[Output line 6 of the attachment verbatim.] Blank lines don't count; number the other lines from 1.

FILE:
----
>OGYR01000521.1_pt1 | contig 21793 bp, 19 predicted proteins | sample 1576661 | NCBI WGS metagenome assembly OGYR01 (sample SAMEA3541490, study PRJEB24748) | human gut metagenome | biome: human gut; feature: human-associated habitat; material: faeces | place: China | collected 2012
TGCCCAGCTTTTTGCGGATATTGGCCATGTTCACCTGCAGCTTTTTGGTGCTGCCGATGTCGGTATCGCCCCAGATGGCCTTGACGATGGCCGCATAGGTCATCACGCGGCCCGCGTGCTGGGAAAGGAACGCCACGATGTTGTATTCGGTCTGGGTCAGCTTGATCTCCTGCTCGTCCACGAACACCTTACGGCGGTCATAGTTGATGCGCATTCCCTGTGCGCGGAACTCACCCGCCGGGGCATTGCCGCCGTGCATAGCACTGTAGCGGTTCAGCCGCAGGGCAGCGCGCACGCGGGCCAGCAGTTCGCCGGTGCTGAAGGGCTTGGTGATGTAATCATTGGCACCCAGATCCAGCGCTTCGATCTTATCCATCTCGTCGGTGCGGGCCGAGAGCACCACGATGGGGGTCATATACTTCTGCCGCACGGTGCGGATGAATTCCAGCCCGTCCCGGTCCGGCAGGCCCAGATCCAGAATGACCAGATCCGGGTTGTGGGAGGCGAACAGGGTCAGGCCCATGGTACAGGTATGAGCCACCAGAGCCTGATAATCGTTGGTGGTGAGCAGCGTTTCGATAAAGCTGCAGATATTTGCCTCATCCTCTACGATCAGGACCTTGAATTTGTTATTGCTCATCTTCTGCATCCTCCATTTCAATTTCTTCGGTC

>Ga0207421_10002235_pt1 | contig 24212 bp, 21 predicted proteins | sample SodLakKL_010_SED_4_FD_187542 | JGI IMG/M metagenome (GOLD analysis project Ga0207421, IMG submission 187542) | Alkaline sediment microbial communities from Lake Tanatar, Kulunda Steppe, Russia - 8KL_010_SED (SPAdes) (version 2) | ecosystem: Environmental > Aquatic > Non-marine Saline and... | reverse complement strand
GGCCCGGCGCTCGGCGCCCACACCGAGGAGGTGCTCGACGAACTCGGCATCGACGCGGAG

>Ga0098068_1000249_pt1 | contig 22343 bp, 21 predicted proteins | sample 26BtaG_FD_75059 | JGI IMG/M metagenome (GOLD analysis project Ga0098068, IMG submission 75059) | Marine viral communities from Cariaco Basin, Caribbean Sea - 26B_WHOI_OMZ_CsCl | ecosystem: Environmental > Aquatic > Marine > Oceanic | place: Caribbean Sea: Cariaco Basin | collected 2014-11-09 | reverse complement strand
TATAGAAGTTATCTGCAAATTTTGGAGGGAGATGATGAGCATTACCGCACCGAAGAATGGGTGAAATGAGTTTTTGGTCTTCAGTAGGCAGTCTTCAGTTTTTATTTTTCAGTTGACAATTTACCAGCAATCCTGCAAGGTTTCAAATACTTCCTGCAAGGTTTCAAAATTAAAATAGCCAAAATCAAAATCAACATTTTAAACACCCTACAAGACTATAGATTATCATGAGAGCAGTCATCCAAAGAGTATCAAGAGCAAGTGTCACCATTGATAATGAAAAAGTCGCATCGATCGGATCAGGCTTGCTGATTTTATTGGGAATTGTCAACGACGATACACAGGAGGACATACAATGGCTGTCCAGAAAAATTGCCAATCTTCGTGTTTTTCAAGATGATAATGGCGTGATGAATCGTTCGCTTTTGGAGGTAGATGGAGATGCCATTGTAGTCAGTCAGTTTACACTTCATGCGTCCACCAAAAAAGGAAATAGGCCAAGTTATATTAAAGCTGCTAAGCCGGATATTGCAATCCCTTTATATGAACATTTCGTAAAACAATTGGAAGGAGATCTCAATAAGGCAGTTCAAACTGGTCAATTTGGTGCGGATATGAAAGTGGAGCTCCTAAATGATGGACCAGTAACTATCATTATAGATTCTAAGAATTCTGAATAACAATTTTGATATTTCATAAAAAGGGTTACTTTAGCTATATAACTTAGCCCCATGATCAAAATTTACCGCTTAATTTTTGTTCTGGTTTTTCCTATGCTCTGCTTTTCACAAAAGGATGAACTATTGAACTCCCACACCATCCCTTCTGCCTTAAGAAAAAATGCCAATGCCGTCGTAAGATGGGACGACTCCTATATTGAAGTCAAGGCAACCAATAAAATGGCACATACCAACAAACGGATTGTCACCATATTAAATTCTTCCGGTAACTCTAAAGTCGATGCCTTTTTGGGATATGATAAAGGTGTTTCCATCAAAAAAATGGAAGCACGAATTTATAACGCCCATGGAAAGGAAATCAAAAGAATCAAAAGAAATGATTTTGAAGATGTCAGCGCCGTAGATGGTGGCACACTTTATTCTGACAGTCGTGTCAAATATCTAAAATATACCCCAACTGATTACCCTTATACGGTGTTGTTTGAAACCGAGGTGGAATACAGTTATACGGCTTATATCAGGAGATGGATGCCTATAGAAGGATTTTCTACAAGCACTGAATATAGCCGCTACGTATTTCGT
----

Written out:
TATAGAAGTTATCTGCAAATTTTGGAGGGAGATGATGAGCATTACCGCACCGAAGAATGGGTGAAATGAGTTTTTGGTCTTCAGTAGGCAGTCTTCAGTTTTTATTTTTCAGTTGACAATTTACCAGCAATCCTGCAAGGTTTCAAATACTTCCTGCAAGGTTTCAAAATTAAAATAGCCAAAATCAAAATCAACATTTTAAACACCCTACAAGACTATAGATTATCATGAGAGCAGTCATCCAAAGAGTATCAAGAGCAAGTGTCACCATTGATAATGAAAAAGTCGCATCGATCGGATCAGGCTTGCTGATTTTATTGGGAATTGTCAACGACGATACACAGGAGGACATACAATGGCTGTCCAGAAAAATTGCCAATCTTCGTGTTTTTCAAGATGATAATGGCGTGATGAATCGTTCGCTTTTGGAGGTAGATGGAGATGCCATTGTAGTCAGTCAGTTTACACTTCATGCGTCCACCAAAAAAGGAAATAGGCCAAGTTATATTAAAGCTGCTAAGCCGGATATTGCAATCCCTTTATATGAACATTTCGTAAAACAATTGGAAGGAGATCTCAATAAGGCAGTTCAAACTGGTCAATTTGGTGCGGATATGAAAGTGGAGCTCCTAAATGATGGACCAGTAACTATCATTATAGATTCTAAGAATTCTGAATAACAATTTTGATATTTCATAAAAAGGGTTACTTTAGCTATATAACTTAGCCCCATGATCAAAATTTACCGCTTAATTTTTGTTCTGGTTTTTCCTATGCTCTGCTTTTCACAAAAGGATGAACTATTGAACTCCCACACCATCCCTTCTGCCTTAAGAAAAAATGCCAATGCCGTCGTAAGATGGGACGACTCCTATATTGAAGTCAAGGCAACCAATAAAATGGCACATACCAACAAACGGATTGTCACCATATTAAATTCTTCCGGTAACTCTAAAGTCGATGCCTTTTTGGGATATGATAAAGGTGTTTCCATCAAAAAAATGGAAGCACGAATTTATAACGCCCATGGAAAGGAAATCAAAAGAATCAAAAGAAATGATTTTGAAGATGTCAGCGCCGTAGATGGTGGCACACTTTATTCTGACAGTCGTGTCAAATATCTAAAATATACCCCAACTGATTACCCTTATACGGTGTTGTTTGAAACCGAGGTGGAATACAGTTATACGGCTTATATCAGGAGATGGATGCCTATAGAAGGATTTTCTACAAGCACTGAATATAGCCGCTACGTATTTCGT